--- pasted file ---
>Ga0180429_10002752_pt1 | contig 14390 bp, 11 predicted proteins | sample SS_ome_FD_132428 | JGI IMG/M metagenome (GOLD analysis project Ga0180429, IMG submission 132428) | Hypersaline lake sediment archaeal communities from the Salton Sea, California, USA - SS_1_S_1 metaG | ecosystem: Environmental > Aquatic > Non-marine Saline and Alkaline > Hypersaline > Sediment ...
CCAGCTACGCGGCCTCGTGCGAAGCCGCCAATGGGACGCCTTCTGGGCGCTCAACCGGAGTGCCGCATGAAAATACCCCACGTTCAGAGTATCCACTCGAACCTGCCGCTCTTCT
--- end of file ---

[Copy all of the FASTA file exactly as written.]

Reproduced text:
>Ga0180429_10002752_pt1 | contig 14390 bp, 11 predicted proteins | sample SS_ome_FD_132428 | JGI IMG/M metagenome (GOLD analysis project Ga0180429, IMG submission 132428) | Hypersaline lake sediment archaeal communities from the Salton Sea, California, USA - SS_1_S_1 metaG | ecosystem: Environmental > Aquatic > Non-marine Saline and Alkaline > Hypersaline > Sediment ...
CCAGCTACGCGGCCTCGTGCGAAGCCGCCAATGGGACGCCTTCTGGGCGCTCAACCGGAGTGCCGCATGAAAATACCCCACGTTCAGAGTATCCACTCGAACCTGCCGCTCTTCT